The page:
Who knew bunnies could be so violent? In Adams' parable, Peter Cottontail's compatriots show their darker side as they struggle to escape the destruction of their warrens and find a new place to live and.....have more bunny babies. He doesn't endow them with human qualities (other than the capacity for speech and rational thought), but the story has serious human implications. Part cautionary tale about preserving local ecologies, part investigation of the will to live and the necessary conflicts that arise in a group striving for survival, part literary epic, Watership Down is adult fantasy of the first order.
Don't be fooled by the furry creatures on the cover—this isn't a kids' book, no Beatrix Potter or Redwall tale. This is gritty, dark and violent, often disturbing, sometimes horrific. When a particular warren in Southern England is threatened by human occupation, its inhabitants begin a migration toward Watership Down where there is rumored to be another dwelling free for the taking. Led by Fiver (a prophet/seer) and his older brother Hazel, the rabbits travel through rural England and its attendant dangers, a journey reminiscent of those in The Aeneid and The Odyssey. They fight bad rabbits, get shot at, find does with which to increase their tribe, and exchange mythic tales of the illustrious rabbit Prince El-ahrairah.
Adams' attention to the detail of the rabbits' culture and society has drawn comparisons to Tolkien's Middle Earth, but the analogy is somewhat misleading. For one thing, Adams simply collected and wrote down the stories he'd told his daughters, as opposed to consciously formulating a monolithic mythos with languages, histories and religions. Watership Down, while a serious novel with deep significance, is not the academically and philosophically grounded work that was Tolkien's creation. However, I believe Adams' novel surpasses The Lord of the Rings in one important and often overlooked regard.
Tolkien has significantly reordered the way most people think about mythology by presenting it as a construct, as an organized cultural product meant to tell us something universal as well as something about the people from which it originates. Real mythology is sloppier. It develops over decades, centuries, sometimes millennia, and is usually not as cohesive as retrospection indicates. Because most mythology is more pragmatic and psychological than specifically religious in its origins, it is often disjointed and even contradictory, just like the humans it attempts to shed light on. This is why the Greek pantheon is just humans on a grand scale—they provided a context for exploring and explaining human nature, and the gods represented not so much deities as human traits. In this way, the Greeks were the ultimate humanists, worshipping man's glory in place of God's.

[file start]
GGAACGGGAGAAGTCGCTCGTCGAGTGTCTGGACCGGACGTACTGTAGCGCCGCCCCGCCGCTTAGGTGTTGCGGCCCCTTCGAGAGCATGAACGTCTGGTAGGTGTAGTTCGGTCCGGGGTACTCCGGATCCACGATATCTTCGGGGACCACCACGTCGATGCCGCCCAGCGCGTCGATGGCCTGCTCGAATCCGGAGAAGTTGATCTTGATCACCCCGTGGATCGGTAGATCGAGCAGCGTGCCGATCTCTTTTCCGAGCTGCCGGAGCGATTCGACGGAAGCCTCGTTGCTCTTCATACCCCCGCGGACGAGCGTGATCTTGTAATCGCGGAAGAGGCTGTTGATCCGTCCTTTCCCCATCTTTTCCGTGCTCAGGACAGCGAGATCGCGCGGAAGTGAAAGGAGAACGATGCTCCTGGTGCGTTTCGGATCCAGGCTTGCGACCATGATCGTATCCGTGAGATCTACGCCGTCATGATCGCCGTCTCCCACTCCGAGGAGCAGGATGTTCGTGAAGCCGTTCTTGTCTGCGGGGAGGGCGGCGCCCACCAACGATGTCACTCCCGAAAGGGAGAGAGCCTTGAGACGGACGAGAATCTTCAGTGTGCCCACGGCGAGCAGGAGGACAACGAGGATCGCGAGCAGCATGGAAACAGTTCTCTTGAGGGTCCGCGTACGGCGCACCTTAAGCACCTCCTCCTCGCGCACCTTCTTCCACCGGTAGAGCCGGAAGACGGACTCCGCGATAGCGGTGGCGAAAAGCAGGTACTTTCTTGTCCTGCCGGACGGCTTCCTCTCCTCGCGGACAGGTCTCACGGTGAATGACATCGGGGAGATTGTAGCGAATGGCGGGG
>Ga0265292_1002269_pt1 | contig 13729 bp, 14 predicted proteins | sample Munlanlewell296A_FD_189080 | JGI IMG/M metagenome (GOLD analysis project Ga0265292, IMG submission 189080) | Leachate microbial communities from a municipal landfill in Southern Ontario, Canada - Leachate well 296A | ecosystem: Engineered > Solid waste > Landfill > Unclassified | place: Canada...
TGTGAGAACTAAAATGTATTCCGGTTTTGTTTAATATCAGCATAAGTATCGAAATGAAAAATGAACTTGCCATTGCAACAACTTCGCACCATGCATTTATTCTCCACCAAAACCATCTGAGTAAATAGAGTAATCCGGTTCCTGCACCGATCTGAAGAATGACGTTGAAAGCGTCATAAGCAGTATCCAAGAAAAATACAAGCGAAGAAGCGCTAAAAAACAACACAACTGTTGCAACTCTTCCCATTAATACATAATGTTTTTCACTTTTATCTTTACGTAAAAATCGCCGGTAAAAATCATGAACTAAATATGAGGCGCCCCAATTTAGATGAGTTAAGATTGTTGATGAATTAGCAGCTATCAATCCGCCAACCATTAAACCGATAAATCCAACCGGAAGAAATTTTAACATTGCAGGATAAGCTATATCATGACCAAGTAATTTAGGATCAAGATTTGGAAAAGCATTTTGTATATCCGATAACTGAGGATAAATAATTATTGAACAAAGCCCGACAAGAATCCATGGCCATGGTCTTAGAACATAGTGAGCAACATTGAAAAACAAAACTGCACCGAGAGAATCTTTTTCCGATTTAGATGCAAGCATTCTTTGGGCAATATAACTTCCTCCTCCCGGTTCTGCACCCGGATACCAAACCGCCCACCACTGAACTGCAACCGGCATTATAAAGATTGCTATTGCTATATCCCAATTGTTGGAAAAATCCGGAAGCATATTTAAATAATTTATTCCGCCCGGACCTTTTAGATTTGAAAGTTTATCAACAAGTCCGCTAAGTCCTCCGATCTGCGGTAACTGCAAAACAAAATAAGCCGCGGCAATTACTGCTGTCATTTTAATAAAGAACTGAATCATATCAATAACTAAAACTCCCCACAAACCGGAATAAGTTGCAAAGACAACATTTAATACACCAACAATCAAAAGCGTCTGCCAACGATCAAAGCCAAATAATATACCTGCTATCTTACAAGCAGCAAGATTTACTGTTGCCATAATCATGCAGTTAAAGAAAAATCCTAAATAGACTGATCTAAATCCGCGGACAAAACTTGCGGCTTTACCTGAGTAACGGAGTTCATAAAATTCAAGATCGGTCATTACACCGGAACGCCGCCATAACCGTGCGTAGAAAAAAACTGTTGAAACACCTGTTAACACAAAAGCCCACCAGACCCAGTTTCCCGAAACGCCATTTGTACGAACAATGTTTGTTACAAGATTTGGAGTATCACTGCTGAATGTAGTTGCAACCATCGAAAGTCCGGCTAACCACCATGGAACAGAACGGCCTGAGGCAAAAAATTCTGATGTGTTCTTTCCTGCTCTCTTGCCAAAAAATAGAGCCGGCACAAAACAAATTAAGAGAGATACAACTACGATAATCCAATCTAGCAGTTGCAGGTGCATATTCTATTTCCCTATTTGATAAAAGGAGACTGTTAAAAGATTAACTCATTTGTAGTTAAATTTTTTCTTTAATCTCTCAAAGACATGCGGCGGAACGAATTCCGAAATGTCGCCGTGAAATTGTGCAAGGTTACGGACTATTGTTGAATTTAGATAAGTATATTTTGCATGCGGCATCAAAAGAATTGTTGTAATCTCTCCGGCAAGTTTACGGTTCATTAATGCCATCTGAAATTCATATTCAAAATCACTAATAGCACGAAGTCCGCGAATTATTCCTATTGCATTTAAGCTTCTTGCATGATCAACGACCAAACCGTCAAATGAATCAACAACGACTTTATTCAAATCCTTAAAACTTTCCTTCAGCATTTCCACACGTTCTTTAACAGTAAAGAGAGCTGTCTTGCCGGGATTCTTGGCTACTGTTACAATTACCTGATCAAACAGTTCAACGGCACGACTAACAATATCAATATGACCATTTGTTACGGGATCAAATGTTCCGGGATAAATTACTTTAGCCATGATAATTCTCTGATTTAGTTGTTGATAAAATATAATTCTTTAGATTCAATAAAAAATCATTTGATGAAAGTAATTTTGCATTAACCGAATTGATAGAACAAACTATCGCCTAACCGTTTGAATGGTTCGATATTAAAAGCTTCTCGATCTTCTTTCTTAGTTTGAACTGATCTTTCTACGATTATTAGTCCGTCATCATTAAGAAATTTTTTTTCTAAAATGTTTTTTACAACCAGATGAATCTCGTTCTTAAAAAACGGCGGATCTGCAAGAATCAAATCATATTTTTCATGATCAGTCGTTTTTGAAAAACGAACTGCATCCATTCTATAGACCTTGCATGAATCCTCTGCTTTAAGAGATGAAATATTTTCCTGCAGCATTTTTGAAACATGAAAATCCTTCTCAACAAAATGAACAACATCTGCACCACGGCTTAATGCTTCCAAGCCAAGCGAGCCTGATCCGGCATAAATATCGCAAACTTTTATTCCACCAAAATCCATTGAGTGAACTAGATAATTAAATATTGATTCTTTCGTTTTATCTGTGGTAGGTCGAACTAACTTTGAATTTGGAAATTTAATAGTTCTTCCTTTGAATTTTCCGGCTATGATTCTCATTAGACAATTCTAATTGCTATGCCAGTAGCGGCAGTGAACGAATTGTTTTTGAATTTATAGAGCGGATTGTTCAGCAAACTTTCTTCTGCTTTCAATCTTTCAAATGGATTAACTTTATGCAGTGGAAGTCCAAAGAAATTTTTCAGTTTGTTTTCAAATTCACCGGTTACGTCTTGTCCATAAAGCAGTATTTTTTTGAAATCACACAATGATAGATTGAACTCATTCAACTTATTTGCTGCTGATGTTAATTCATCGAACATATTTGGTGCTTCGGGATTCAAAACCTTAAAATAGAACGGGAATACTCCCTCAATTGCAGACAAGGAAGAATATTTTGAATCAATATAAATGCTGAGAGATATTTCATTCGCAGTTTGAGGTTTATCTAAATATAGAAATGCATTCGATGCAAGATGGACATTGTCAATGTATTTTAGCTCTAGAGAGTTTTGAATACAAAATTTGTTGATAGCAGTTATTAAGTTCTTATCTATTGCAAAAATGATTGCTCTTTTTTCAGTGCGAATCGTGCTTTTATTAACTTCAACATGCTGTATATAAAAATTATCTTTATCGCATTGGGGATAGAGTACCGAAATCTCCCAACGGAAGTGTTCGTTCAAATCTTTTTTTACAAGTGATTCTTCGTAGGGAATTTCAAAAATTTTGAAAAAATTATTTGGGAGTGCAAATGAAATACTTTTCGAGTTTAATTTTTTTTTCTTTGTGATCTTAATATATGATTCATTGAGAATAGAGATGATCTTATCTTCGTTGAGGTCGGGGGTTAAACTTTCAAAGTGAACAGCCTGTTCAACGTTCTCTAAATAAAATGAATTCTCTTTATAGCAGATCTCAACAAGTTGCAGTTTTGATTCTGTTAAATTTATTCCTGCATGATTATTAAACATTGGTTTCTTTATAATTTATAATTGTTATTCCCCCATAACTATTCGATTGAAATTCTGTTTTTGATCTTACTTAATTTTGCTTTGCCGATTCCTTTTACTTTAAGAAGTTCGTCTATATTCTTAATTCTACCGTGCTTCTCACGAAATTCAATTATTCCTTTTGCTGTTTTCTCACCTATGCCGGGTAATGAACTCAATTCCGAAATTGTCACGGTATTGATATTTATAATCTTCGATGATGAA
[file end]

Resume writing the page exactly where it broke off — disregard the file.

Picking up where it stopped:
By making the effervescent El-ahrairah a being to be remembered and imitated rather than a deity to be worshipped, Adams gets at the heart of mythology and its purpose, even the purpose of literature itself. The rabbits' folk beliefs are reflections of experience and existence, meant to help alleviate the often difficult burden of being in a dark and unhospitable world. This, of course, is the real purpose of literature—not specifically and systematically to order our beliefs, but to help us survive when survival seems most unlikely (and when does it not?). As tales of El-ahrairah thus serve the rabbits, so also does Watership Down serve us.
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